Psoriatic alopecia

Clin Exp Dermatol. 2015 Oct;40(7):717-21. doi: 10.1111/ced.12715. Epub 2015 Jul 23.


Alopecia and other hair abnormalities occurring in patients with psoriasis were first recognized over four decades ago, yet psoriatic alopecia is not a well-known concept among clinicians. Alopecia may be directly related to the psoriasis itself, and can affect both the scalp and other parts of the body. On the scalp, psoriatic alopecia most commonly affects lesional skin, but may present as a generalized telogen effluvium. In most cases, there is regrowth of hair, but in rare cases it can cause scarring alopecia. Histological findings include features of psoriasis in the interfollicular epithelium, along with perifollicular inflammation and atrophy or loss of the sebaceous glands. Late changes include destruction of the hair follicle, with perifollicular fibrosis and 'naked' hair shafts lying free in the dermis. In addition to the hair loss caused by the psoriasis itself, data from population and genetic studies reveal that patients with psoriasis are at greater risk of developing alopecia areata. Psoriasis treatments may also contribute to hair loss. Application of topical preparations may cause hair loss through friction, and many of the systemic treatments used for psoriasis can also cause hair problems. Treatment with anti-tumour necrosis factor-α agents can precipitate de novo psoriasis and subsequent psoriatic alopecia.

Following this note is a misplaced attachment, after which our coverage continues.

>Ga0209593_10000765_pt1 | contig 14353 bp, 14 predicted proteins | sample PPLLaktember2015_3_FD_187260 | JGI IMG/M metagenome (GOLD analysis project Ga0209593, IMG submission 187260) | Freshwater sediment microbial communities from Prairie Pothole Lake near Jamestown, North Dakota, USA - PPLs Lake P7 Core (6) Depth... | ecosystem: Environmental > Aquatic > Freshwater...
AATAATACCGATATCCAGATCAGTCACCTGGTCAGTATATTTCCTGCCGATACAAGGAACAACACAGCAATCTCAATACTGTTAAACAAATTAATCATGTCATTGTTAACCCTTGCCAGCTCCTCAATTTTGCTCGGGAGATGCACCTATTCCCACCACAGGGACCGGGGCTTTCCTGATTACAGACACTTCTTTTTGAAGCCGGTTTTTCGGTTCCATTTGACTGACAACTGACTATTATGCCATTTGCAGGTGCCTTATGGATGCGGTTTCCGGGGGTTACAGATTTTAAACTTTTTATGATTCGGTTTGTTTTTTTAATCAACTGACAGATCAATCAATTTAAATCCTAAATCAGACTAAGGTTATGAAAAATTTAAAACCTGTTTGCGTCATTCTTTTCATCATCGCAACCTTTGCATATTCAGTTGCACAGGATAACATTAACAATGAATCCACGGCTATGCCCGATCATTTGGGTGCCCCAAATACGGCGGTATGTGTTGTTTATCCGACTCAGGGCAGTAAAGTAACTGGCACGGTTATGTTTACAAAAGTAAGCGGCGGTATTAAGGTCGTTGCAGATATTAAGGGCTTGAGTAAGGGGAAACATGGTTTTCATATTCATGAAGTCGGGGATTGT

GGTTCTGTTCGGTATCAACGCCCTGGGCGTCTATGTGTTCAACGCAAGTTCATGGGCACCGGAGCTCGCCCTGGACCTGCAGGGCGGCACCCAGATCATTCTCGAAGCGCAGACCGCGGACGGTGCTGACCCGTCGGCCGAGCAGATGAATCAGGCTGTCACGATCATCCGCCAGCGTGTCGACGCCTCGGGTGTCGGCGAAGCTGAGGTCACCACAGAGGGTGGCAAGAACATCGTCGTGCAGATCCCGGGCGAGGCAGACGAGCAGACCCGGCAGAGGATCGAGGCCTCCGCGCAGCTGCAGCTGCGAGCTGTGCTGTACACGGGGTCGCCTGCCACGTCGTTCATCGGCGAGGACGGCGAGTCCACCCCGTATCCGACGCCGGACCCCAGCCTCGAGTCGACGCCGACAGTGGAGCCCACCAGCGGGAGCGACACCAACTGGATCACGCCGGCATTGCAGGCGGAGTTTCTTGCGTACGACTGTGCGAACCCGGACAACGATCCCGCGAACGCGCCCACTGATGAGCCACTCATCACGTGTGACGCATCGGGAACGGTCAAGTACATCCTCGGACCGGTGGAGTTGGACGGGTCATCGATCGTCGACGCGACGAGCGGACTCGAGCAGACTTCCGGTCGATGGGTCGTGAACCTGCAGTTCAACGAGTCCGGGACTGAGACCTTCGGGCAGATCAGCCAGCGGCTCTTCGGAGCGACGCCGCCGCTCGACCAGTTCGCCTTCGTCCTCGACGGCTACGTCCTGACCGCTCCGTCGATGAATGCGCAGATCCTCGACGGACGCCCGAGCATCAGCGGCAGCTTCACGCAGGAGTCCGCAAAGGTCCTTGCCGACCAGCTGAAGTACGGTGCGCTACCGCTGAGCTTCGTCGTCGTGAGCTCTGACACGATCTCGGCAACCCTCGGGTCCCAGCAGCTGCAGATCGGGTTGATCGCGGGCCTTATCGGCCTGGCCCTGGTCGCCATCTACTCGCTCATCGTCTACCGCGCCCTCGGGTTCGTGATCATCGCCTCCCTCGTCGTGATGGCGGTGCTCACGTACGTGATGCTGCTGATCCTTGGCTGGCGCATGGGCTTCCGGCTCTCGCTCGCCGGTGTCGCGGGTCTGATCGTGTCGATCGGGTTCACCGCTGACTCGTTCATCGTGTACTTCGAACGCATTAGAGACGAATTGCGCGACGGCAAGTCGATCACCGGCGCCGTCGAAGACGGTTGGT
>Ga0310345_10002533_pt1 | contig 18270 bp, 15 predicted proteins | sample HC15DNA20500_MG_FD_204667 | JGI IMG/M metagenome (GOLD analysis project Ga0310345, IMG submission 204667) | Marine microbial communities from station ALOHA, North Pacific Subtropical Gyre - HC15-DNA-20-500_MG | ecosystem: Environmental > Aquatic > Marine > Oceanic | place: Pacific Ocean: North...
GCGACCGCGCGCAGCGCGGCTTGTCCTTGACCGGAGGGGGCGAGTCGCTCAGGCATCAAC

Publication types

  • Review

MeSH terms

  • Alopecia Areata / drug therapy
  • Alopecia Areata / etiology*
  • Alopecia Areata / pathology
  • Dermatologic Agents / adverse effects
  • Dermatologic Agents / therapeutic use
  • Hair Follicle / pathology
  • Humans
  • Psoriasis / complications*
  • Psoriasis / pathology
  • Scalp Dermatoses / complications*
  • Scalp Dermatoses / pathology
  • Sebaceous Glands / pathology


  • Dermatologic Agents